NR were either not aware of, or on a different timescale from DfT in respect of the, changes to electrical power supply on which the DfT spec was based and which First bid to.  That is a state sector mess which First simply, but nastily, suffered from.    The second problem was NR's decision to relocate its Control Office from Waterloo to, I think, Basingstoke.  The consequence was that many experienced staff took redundancy rather than move or have a more awkward journey to work with the result that when the new timetable encountered the near inevitable teething problems there weren't experienced Control staff there to deal with them.  As far as the timetable itself is concerned that was subsequently independently assessed by an experienced ex BR senior operator and found to be perfectly workable.  The latest problem comes of course with the 442s - for very different reasons.

 

I'm not necessarily a fan of First Group although I find them to be no worse than many other franchisees and much better than some but in the case of the South Western contract let's not tar the monkey with the shortcomings of the organ grinder. 

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5 hours ago, The Stationmaster said:

   The second problem was NR's decision to relocate its Control Office from Waterloo to, I think, Basingstoke.  The consequence was that many experienced staff took redundancy rather than move or have a more awkward journey to work with the result that when the new timetable encountered the near inevitable teething problems there weren't experienced Control staff there to deal with them.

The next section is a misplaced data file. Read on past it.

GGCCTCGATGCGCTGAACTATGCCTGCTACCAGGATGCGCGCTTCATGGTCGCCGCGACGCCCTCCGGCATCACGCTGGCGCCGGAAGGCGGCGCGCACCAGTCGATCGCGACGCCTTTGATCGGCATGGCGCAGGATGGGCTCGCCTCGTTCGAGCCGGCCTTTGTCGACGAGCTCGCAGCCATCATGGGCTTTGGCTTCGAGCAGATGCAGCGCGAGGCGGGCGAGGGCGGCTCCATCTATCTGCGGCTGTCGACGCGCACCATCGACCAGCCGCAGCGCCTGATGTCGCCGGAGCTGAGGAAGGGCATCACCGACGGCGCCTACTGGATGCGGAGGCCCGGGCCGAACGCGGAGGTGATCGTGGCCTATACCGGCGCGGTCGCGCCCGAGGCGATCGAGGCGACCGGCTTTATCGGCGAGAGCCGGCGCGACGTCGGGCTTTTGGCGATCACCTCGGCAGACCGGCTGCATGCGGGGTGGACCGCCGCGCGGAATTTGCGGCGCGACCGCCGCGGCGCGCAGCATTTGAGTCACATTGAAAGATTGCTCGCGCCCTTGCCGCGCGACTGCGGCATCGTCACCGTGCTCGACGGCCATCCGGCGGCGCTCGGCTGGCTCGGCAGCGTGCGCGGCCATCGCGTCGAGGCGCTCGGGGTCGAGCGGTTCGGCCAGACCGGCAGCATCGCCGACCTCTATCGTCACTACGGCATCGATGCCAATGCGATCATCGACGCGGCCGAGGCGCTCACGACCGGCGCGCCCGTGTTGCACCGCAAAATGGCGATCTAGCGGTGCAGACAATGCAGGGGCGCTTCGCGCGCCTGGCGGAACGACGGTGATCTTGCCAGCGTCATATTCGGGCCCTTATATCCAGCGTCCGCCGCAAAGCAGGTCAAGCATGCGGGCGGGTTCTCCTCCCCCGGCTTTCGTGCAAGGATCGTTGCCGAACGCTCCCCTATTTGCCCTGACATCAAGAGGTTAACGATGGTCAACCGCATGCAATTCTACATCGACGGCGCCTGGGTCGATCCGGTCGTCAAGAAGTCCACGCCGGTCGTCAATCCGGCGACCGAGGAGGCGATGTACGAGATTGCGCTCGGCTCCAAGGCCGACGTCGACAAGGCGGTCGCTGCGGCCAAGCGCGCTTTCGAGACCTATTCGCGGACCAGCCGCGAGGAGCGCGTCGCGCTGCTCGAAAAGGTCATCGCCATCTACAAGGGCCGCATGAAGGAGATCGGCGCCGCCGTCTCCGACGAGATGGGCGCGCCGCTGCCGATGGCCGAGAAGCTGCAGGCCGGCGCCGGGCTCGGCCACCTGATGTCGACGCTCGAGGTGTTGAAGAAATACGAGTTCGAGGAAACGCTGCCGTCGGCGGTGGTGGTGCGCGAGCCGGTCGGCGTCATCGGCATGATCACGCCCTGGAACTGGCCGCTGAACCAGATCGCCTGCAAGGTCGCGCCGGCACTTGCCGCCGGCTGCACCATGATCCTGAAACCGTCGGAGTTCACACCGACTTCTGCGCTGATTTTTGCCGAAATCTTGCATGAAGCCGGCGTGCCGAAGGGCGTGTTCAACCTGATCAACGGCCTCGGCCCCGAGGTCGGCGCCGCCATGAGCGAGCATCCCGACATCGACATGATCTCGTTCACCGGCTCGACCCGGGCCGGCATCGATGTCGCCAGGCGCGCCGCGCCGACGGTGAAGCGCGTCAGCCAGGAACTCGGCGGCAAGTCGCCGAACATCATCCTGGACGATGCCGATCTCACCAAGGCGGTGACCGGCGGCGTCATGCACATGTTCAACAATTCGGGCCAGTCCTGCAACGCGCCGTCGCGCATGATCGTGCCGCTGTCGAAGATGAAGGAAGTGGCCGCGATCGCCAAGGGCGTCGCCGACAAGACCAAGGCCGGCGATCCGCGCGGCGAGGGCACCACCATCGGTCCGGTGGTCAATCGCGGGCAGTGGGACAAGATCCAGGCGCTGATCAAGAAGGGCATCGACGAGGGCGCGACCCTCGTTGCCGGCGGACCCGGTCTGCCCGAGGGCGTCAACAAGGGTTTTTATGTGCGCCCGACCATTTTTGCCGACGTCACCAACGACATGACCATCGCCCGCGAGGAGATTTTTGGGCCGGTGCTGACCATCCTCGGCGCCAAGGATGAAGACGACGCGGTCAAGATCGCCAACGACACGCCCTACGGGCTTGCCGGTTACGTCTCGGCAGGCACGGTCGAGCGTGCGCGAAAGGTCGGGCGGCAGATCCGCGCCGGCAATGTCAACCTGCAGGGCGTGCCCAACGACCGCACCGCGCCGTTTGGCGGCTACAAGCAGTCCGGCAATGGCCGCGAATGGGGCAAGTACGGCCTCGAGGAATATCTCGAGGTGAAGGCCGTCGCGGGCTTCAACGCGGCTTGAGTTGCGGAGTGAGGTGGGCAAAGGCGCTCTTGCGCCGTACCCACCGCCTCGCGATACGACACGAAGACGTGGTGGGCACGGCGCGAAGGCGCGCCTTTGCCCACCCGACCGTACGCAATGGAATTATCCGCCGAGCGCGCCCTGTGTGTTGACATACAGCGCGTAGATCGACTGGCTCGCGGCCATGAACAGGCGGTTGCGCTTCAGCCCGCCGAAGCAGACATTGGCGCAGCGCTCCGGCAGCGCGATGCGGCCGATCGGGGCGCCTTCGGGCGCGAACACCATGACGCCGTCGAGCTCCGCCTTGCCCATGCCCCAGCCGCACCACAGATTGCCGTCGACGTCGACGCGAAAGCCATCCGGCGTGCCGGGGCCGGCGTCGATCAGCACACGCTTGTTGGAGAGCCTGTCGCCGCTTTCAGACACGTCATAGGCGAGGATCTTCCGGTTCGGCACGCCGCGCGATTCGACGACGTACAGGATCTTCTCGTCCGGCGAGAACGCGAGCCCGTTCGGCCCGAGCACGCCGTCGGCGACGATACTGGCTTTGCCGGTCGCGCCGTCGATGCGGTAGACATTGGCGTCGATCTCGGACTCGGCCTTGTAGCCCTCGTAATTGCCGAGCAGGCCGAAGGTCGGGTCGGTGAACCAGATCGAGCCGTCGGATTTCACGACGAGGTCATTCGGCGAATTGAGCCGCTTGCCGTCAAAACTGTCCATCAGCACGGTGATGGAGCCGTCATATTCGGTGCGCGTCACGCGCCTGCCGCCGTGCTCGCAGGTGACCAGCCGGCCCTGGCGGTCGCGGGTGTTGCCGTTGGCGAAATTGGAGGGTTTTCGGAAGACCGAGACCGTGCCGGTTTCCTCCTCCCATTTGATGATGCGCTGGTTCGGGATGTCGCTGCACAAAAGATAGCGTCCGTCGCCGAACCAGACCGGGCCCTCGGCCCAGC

And that in itself is a microcosm of what NR did a few years previously when they closed the regional offices and moved everything to Milton Keynes - with limited success. Staff from Glasgow, York and Birmingham chose redundancy rather than commute to "that" place. 

 

The move from Friars Bridge Court to Basingstoke was very likely to invoke the same human reaction, and to an certain extent did. Not sure how many did or still do, but I know of one woman who was was travelling London - Basingstoke, doing four hours work, a break and travelling back to London within her 7 hour working day.  Who'd have thought it !!!   

 

Strikes me Network Rail have forgotten they actually employ human beings rather than payroll numbers.